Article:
From the Printing Press to the 4th Industrial Revolution
Every industrial revolution has been driven by the link between the needs of society and the level of technology available at that time. They have always been disruptive to jobs – consider the reactions of the ‘Luddites’ (home-based weavers) to the introduction of mechanical looms and textile factories in nineteenth century UK for example. In any revolution, there have always been those who flourish in the new reality and those who lose out.
The first major transition in society began about 10,000 years ago as the early hunter-gatherer societies started to domesticate animals and develop organised techniques for farming and food production.
The first industrial (as opposed to agrarian) revolution began towards the end of the 18th Century. Mechanical production developed via the invention of the steam engine and industrial activity became centred in urban areas.
The second industrial revolution started in the late 19th century as the invention of electricity powered mass production and the factory assembly line.
The third industrial revolution began in the 1960s as mainframe computing emerged and quickly developed into personal computing and then the World Wide Web.
The fourth industrial revolution since the turn of this century takes the digital world to a new level as the mobile web evolves via artificial intelligence and machine learning. Digital businesses have low marginal costs, and many trade in information which requires little in the way of physical infrastructure or investment in human capital.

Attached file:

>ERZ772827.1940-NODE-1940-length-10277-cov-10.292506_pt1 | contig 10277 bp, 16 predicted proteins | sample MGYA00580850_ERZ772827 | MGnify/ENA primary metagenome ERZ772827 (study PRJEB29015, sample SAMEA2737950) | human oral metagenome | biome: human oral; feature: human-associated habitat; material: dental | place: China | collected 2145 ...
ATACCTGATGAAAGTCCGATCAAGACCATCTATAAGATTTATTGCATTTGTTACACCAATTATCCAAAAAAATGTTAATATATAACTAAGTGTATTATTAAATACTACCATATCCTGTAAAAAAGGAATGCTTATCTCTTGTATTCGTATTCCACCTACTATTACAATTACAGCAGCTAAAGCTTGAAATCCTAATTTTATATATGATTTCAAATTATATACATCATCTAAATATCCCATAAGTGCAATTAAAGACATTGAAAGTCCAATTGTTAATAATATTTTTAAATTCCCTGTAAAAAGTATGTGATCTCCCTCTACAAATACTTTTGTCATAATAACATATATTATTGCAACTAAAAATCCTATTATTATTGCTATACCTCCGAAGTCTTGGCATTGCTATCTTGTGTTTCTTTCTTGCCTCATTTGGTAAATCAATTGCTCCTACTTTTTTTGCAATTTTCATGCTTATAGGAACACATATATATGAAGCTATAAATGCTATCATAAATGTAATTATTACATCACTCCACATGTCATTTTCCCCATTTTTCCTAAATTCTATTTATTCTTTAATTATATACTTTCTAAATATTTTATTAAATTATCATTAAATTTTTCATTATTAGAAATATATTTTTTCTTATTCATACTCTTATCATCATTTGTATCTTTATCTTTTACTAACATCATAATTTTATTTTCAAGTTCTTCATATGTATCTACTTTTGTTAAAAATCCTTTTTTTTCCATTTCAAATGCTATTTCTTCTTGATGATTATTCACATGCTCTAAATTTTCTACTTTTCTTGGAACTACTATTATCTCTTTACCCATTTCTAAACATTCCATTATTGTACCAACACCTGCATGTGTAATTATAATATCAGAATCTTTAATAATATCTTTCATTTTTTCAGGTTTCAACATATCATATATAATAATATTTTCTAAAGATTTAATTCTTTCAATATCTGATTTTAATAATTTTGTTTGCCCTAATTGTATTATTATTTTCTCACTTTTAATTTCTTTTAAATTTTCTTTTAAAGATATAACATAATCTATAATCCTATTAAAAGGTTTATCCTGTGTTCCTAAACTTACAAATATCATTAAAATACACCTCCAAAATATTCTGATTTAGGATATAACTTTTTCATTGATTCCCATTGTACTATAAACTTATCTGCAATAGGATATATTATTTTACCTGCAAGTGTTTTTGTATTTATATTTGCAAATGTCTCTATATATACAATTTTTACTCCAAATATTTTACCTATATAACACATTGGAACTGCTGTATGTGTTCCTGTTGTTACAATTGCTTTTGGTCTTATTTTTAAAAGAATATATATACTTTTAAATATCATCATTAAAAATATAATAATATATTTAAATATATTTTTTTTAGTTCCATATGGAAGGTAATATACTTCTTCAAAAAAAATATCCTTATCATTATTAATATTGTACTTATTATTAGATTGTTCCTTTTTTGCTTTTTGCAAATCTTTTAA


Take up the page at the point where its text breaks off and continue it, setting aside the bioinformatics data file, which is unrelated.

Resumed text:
The UK Government’s Industrial Strategy 2017 notes that the Fourth Industrial Revolution is combining a number of technologies and therefore blurring the boundaries between the physical, digital and biological worlds. It can be distinguished from what has gone before by the potential for the physical, digital and biological domains to interact in innovative ways that can create something greater than the sum of the parts.
Although the speed of change increases with each “revolution”, in practice there has been significant overlap each time, and the extent of change may well not be obvious to those who are in the midst of it. Only hindsight allows us to draw the clear distinctions between the stages that are labelled above.
It is also important to remember that not everyone experiences these revolutions together – even today Internet World Stats shows that 17% of the world still lacks access to electricity, and 45.6% of the world’s population have no Internet access.
© University of Exeter